While the Oculus Rift isn't a consumer product yet, that hasn't stopped a lot of fans (this author included) from investing in a Rift development kit, just to get a taste of what the future of virtual reality will look like. The user experience greeting those users is about as unfriendly as you'd expect a development environment to be. Setup involves not just tethering a bunch of wires to the computer and motion-tracking camera, but also downloading and installing an SDK and runtime environment, fiddling with OS-level monitor settings and hard-to-move focus adjustment knobs, and often figuring out how to launch beta/demo apps with the proper settings to get them to simply show up correctly on the Rift. The Gear VR Innovator Edition might not be a mass consumer product yet, according to Oculus, but after spending a few hours with it, I'm impressed with how much progress Samsung and Oculus have made toward making VR a truly plug-and-play experience. Out of the box, the most complicated bit of hardware setup consists of looping the top strap through the hooks on the front and back of the unit and adjusting the velcro straps so they are attached on the correct sides. After that, you simply pop off the translucent protector on the front, snap the Galaxy Note 4 into its USB cradle, and... take it right back out of the cradle. Yes, the oddest moment of setting up the Gear VR is the moment you plug it in and hear a robotic voice coming from the phone's speakers telling you to take it right back out again. That's so you can download the Oculus Home app and other utilities onto the phone in a boring, old, 2D, non-VR handheld Android interface. The downloads amount to a few hundred megabytes altogether and took a surprisingly long time compared to similar downloads over the same Wi-Fi connection (thankfully, a good deal of the larger audiovisual demo content is preloaded on the 16GB microSD card that comes with the Gear VR). Read 11 remaining paragraphs | Comments

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posted 11 days ago on ars technica
15 more images in gallery .related-stories { display: none !important; } CN.dart.call("xrailTop", {sz:"300x250", kws:[], collapse: true});As was leaked about a month ago, Android Wear has gotten its second feature update since the launch in June. The biggest addition is an official watch face API, which, as you can see above, Google has already shared with select developers. Since the launch of Android Wear, people have been hacking together custom watch faces, but those have all used undocumented APIs. This official supported way to make a watch face (details here) gives developers much more control over the layout. Users will need a way to find all these new watch faces, so Google is launching a new section in the Play Store specifically for this new class of app. The Android Wear companion app is being updated, too, which will give users an easy way to browse, download, and swap watch faces. Read 4 remaining paragraphs | Comments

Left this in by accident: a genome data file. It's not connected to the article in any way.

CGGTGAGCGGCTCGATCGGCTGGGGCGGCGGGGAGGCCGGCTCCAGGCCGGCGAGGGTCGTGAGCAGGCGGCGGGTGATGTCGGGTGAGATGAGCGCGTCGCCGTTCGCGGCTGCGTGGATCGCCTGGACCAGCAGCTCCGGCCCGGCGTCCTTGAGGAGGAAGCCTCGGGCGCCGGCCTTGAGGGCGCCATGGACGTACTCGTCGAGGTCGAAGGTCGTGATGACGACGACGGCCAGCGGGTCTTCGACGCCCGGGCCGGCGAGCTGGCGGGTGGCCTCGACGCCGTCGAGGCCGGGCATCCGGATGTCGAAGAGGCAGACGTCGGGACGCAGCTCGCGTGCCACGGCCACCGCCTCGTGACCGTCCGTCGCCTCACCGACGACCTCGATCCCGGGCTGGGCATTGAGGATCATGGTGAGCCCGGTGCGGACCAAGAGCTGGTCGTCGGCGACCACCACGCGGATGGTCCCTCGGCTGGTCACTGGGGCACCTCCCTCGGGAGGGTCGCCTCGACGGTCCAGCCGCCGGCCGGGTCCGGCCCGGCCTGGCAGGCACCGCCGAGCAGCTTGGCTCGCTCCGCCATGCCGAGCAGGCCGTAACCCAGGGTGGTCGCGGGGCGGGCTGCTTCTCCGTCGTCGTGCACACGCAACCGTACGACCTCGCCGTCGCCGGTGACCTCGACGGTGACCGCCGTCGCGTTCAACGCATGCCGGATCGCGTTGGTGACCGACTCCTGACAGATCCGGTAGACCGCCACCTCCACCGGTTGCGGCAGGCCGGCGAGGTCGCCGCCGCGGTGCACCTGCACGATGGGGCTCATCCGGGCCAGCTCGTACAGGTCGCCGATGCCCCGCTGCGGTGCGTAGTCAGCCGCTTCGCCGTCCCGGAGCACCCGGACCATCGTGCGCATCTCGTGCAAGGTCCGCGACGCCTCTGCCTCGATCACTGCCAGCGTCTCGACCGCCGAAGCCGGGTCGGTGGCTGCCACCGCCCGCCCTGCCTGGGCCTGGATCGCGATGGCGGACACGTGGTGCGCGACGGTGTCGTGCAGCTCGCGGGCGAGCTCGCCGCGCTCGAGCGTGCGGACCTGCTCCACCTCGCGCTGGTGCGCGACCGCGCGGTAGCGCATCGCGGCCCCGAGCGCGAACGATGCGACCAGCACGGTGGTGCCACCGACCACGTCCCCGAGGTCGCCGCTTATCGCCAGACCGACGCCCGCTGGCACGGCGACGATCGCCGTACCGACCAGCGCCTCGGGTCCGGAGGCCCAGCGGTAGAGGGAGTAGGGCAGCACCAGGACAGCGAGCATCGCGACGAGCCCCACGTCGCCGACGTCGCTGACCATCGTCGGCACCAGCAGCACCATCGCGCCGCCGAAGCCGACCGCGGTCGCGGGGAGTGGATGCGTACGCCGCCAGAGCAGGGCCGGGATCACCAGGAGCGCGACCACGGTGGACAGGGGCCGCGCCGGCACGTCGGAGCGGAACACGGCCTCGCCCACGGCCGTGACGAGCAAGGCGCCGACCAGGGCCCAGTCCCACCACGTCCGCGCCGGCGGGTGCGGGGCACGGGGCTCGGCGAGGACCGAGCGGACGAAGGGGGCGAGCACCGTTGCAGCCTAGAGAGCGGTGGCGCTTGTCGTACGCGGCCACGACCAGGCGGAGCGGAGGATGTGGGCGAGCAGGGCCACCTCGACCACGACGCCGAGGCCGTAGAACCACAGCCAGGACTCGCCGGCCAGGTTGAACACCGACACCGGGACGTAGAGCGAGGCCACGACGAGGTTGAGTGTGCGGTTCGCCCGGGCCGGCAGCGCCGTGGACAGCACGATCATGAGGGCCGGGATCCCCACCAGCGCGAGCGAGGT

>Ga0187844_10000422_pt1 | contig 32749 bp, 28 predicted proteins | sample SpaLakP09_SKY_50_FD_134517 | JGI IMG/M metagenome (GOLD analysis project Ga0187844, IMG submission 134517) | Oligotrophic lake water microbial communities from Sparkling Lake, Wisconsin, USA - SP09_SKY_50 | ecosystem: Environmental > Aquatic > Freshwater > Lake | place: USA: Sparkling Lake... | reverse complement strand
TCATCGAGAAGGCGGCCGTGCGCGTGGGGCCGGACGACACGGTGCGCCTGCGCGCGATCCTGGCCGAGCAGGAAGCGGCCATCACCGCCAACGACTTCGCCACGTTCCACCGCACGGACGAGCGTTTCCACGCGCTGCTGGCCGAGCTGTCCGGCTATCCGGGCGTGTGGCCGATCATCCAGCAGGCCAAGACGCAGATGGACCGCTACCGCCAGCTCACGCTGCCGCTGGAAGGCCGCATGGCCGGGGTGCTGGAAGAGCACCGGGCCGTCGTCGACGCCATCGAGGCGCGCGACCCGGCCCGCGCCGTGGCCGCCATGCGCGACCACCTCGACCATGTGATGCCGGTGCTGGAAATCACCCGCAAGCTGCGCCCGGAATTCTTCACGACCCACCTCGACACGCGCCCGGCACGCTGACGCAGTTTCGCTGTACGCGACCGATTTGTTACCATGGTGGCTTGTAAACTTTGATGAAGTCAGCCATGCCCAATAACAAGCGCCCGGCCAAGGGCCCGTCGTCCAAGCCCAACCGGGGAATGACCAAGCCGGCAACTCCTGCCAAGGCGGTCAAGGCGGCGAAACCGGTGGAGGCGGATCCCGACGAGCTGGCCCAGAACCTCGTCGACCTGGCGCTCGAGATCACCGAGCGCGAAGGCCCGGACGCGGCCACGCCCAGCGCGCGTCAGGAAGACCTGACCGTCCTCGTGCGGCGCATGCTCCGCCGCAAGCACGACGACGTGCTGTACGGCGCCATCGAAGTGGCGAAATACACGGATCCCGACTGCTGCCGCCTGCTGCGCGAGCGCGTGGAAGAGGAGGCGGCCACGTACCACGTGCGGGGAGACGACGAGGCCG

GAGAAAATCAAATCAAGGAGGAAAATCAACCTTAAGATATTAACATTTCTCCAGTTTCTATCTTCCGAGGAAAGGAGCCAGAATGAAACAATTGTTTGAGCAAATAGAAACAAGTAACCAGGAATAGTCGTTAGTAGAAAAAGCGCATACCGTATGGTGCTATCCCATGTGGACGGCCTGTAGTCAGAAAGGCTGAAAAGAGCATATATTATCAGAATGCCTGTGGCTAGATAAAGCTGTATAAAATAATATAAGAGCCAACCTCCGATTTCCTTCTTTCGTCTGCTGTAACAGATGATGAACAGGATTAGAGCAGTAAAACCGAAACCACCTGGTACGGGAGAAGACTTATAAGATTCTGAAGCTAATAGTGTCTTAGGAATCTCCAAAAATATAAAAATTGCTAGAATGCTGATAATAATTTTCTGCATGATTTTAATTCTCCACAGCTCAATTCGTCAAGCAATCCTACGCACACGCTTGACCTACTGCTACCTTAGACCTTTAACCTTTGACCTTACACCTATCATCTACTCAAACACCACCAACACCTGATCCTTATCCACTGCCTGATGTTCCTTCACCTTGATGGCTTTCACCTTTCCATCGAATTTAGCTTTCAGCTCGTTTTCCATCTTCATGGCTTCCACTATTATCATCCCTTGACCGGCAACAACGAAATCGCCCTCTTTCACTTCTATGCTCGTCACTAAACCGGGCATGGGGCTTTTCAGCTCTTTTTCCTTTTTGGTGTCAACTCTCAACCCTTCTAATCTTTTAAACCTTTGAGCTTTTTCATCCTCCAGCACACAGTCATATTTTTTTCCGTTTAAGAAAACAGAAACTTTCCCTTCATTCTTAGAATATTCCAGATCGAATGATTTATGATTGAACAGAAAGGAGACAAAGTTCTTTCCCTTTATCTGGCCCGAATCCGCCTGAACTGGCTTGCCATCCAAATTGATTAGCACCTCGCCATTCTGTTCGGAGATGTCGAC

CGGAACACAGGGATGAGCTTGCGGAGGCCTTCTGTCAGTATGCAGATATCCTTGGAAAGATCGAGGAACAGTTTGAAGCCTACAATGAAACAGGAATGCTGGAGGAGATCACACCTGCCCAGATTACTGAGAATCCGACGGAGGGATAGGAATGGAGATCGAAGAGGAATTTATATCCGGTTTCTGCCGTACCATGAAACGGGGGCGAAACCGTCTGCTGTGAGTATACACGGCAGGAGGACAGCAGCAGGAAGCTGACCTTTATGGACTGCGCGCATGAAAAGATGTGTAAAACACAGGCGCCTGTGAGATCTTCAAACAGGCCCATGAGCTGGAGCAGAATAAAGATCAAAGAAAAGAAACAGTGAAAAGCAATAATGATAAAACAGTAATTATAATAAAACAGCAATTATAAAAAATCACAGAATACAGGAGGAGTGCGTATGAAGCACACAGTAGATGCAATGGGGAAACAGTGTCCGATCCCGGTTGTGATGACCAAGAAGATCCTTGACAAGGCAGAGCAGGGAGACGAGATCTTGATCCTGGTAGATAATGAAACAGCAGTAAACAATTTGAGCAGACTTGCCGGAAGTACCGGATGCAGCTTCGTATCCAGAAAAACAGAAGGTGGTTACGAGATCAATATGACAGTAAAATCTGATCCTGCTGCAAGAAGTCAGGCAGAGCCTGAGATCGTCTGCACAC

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posted 11 days ago on ars technica
Warehouse workers for Amazon.com can be forced to spend as much as 25 minutes off the clock to undergo security screenings at the end of their shift, the Supreme Court declared Monday. The justices ruled [PDF] 9-0 against the workers at two Integrity Staffing Solutions warehouses in Nevada, locations where Amazon merchandise is shipped and processed. According to the class-action, workers at the Amazon contract facility claimed they were not paid for the nearly half-hour screening process in which they had to pass through metal detectors and remove their belts, wallets, keys and other metal objects. Hundreds of millions of dollars were at stake, and the decision bolsters employers such as Apple, too, legal filings in the case said. Amazon disputed the allegations and said the screening process took only 90 seconds. Read 5 remaining paragraphs | Comments

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posted 11 days ago on ars technica
If you have an AT&T unlimited data plan and are looking for a creative way to avoid throttling, you’re probably gonna have a bad time. As we reported last week, AT&T is still throttling unlimited LTE plans once users hit 5GB in a month, even when there’s no network congestion. That’s despite a lawsuit filed against AT&T by the Federal Trade Commission and criticism from Federal Communications Commission Chairman Tom Wheeler. However, AT&T imposes a less-strict policy on non-LTE plans—those users are only throttled in times and places where the network is congested. AT&T claims there is some kind of technological limitation preventing it from treating all customers the same but that it will eliminate the gap sometime next year. “Once technologically available, we expect to adopt the same model for customers with 4G LTE smartphones on unlimited plans sometime in 2015,” the company told Ars last week. Read 14 remaining paragraphs | Comments

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posted 11 days ago on ars technica
The first wave of iPhones and iPads in the workplace got there because users brought them in, and now Apple is trying to capitalize on the "bring your own device" phenomenon by offering the kinds of things IT managers like: support, manageability, and Serious Business Apps. Those are the kinds of things that the company's partnership with IBM is about. Today Apple and IBM announced the first wave of business-friendly apps to spring from this partnership—these will generally be of little interest to consumers, but they do give us some idea of the kinds of things IBM is doing for Apple. The list includes apps for pilots and flight crews, bankers, insurance agents, caseworkers, law enforcement, retail managers and salespeople, and tech support staff. iPhones and iPads could be used for any or all of this stuff before, of course, but IBM's apps may save companies the trouble of developing in-house solutions, and the promise of prompt hardware support and device management will help sell iDevices to managers who are typically more comfortable with traditional Windows-based workstations. Read 1 remaining paragraphs | Comments